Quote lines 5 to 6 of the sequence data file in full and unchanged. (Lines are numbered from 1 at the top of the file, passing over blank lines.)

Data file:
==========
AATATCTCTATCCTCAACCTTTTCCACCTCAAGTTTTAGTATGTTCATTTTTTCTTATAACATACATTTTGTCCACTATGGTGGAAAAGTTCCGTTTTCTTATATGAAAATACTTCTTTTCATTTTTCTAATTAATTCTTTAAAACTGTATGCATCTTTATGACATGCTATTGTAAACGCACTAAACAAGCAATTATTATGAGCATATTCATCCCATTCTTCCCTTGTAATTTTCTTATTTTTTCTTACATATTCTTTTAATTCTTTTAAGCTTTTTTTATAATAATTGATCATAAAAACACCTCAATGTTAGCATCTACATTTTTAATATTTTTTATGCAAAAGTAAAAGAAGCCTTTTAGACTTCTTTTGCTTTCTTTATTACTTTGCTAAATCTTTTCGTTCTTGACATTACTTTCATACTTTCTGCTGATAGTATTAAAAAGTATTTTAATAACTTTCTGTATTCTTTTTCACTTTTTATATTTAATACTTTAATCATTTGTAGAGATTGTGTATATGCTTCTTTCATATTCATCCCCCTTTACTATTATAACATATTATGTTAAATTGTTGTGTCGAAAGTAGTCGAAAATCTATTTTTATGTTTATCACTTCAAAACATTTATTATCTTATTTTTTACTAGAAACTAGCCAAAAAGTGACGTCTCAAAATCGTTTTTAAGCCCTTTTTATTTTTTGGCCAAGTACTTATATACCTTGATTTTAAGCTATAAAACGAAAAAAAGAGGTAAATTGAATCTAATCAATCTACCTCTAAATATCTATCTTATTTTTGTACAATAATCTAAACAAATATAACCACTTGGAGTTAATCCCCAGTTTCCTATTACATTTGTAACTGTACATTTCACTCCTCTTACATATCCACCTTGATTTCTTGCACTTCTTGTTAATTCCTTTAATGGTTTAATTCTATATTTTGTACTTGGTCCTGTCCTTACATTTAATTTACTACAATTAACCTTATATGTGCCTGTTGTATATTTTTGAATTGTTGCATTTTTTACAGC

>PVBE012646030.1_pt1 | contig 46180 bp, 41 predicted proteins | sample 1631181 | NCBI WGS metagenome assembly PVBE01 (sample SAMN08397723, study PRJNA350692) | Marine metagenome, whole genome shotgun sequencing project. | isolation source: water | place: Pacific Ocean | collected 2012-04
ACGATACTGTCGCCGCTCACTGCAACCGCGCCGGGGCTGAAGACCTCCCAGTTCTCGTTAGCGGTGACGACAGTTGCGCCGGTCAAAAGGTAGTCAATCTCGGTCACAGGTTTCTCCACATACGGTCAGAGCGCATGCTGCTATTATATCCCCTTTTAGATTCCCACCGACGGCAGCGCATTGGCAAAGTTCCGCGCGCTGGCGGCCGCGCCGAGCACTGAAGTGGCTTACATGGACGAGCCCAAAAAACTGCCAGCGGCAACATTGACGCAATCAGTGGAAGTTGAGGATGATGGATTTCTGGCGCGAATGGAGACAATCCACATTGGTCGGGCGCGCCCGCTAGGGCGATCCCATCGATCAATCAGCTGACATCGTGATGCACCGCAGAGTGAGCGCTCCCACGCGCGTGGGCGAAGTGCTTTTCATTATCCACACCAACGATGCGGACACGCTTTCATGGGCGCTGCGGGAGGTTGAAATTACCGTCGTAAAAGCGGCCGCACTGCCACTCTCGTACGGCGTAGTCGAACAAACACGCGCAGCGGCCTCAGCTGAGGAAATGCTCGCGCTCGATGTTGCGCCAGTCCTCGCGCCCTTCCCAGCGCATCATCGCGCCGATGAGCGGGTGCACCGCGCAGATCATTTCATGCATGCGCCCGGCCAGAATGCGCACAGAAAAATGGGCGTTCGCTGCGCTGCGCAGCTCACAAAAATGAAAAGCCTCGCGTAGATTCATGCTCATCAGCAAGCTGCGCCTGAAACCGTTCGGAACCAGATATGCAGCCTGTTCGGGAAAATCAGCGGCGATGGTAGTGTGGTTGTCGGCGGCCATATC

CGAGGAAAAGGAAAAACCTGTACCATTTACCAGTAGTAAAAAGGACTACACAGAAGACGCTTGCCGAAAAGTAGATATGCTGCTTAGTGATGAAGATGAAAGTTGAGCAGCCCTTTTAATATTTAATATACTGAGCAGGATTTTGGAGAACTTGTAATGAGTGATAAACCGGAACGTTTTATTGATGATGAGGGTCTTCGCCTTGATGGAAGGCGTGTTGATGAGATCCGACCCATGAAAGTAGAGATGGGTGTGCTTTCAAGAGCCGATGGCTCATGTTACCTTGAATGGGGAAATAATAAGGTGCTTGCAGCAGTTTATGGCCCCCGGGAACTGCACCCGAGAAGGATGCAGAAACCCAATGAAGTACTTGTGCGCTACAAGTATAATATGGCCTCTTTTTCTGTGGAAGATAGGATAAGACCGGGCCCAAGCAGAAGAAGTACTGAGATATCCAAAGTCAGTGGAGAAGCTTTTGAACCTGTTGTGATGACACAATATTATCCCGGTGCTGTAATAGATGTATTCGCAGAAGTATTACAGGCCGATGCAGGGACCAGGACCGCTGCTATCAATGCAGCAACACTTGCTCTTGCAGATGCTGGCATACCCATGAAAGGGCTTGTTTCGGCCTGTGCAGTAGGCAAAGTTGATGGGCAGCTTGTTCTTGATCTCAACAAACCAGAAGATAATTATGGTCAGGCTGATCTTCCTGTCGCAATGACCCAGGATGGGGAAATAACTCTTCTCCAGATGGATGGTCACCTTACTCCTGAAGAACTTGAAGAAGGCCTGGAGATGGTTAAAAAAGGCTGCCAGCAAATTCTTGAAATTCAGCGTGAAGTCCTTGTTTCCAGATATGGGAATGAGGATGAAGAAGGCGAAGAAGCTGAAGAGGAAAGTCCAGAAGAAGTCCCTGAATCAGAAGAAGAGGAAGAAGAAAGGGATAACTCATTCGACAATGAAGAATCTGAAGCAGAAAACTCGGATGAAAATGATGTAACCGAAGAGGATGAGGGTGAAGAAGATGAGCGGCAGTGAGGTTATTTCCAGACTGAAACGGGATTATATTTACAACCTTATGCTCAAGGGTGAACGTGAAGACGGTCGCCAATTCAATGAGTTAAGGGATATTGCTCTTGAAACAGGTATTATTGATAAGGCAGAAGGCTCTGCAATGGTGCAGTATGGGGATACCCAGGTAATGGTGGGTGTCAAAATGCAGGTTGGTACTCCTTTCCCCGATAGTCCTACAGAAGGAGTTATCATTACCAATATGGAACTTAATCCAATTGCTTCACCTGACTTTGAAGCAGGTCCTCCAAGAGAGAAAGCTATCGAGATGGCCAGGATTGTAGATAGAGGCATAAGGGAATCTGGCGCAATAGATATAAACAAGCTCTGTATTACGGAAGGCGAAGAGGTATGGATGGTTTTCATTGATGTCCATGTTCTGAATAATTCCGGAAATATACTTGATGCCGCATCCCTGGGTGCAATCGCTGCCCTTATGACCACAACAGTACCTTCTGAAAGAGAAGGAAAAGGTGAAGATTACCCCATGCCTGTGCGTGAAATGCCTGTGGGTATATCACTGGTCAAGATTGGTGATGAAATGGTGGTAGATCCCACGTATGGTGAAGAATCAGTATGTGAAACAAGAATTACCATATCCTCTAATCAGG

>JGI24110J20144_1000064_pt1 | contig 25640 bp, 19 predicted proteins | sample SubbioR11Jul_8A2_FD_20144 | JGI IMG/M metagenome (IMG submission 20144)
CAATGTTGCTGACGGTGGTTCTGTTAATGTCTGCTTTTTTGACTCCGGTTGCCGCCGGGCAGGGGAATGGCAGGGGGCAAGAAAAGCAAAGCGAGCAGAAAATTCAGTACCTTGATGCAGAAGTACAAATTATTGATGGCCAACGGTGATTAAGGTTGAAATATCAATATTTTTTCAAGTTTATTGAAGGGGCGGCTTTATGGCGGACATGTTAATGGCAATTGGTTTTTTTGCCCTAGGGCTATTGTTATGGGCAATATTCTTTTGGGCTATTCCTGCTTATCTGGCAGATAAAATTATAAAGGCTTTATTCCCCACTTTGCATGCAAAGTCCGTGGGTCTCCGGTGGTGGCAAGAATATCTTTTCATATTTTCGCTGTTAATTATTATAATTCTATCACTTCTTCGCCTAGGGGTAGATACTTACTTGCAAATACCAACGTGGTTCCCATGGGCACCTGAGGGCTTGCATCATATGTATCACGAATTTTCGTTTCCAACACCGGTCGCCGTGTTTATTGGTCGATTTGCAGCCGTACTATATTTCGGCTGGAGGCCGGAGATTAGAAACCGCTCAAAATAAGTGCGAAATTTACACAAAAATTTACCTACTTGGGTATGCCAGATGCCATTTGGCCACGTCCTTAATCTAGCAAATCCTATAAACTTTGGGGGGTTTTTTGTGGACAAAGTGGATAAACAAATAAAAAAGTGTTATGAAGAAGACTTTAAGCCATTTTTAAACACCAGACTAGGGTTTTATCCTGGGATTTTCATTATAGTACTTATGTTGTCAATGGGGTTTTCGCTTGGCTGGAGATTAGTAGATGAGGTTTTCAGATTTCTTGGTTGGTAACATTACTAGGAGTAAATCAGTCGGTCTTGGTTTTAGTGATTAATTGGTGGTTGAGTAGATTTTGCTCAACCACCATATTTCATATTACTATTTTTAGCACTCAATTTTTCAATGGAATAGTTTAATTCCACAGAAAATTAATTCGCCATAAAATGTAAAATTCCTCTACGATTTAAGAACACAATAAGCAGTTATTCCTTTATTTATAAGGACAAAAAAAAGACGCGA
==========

>JGI24110J20144_1000064_pt1 | contig 25640 bp, 19 predicted proteins | sample SubbioR11Jul_8A2_FD_20144 | JGI IMG/M metagenome (IMG submission 20144)
CAATGTTGCTGACGGTGGTTCTGTTAATGTCTGCTTTTTTGACTCCGGTTGCCGCCGGGCAGGGGAATGGCAGGGGGCAAGAAAAGCAAAGCGAGCAGAAAATTCAGTACCTTGATGCAGAAGTACAAATTATTGATGGCCAACGGTGATTAAGGTTGAAATATCAATATTTTTTCAAGTTTATTGAAGGGGCGGCTTTATGGCGGACATGTTAATGGCAATTGGTTTTTTTGCCCTAGGGCTATTGTTATGGGCAATATTCTTTTGGGCTATTCCTGCTTATCTGGCAGATAAAATTATAAAGGCTTTATTCCCCACTTTGCATGCAAAGTCCGTGGGTCTCCGGTGGTGGCAAGAATATCTTTTCATATTTTCGCTGTTAATTATTATAATTCTATCACTTCTTCGCCTAGGGGTAGATACTTACTTGCAAATACCAACGTGGTTCCCATGGGCACCTGAGGGCTTGCATCATATGTATCACGAATTTTCGTTTCCAACACCGGTCGCCGTGTTTATTGGTCGATTTGCAGCCGTACTATATTTCGGCTGGAGGCCGGAGATTAGAAACCGCTCAAAATAAGTGCGAAATTTACACAAAAATTTACCTACTTGGGTATGCCAGATGCCATTTGGCCACGTCCTTAATCTAGCAAATCCTATAAACTTTGGGGGGTTTTTTGTGGACAAAGTGGATAAACAAATAAAAAAGTGTTATGAAGAAGACTTTAAGCCATTTTTAAACACCAGACTAGGGTTTTATCCTGGGATTTTCATTATAGTACTTATGTTGTCAATGGGGTTTTCGCTTGGCTGGAGATTAGTAGATGAGGTTTTCAGATTTCTTGGTTGGTAACATTACTAGGAGTAAATCAGTCGGTCTTGGTTTTAGTGATTAATTGGTGGTTGAGTAGATTTTGCTCAACCACCATATTTCATATTACTATTTTTAGCACTCAATTTTTCAATGGAATAGTTTAATTCCACAGAAAATTAATTCGCCATAAAATGTAAAATTCCTCTACGATTTAAGAACACAATAAGCAGTTATTCCTTTATTTATAAGGACAAAAAAAAGACGCGA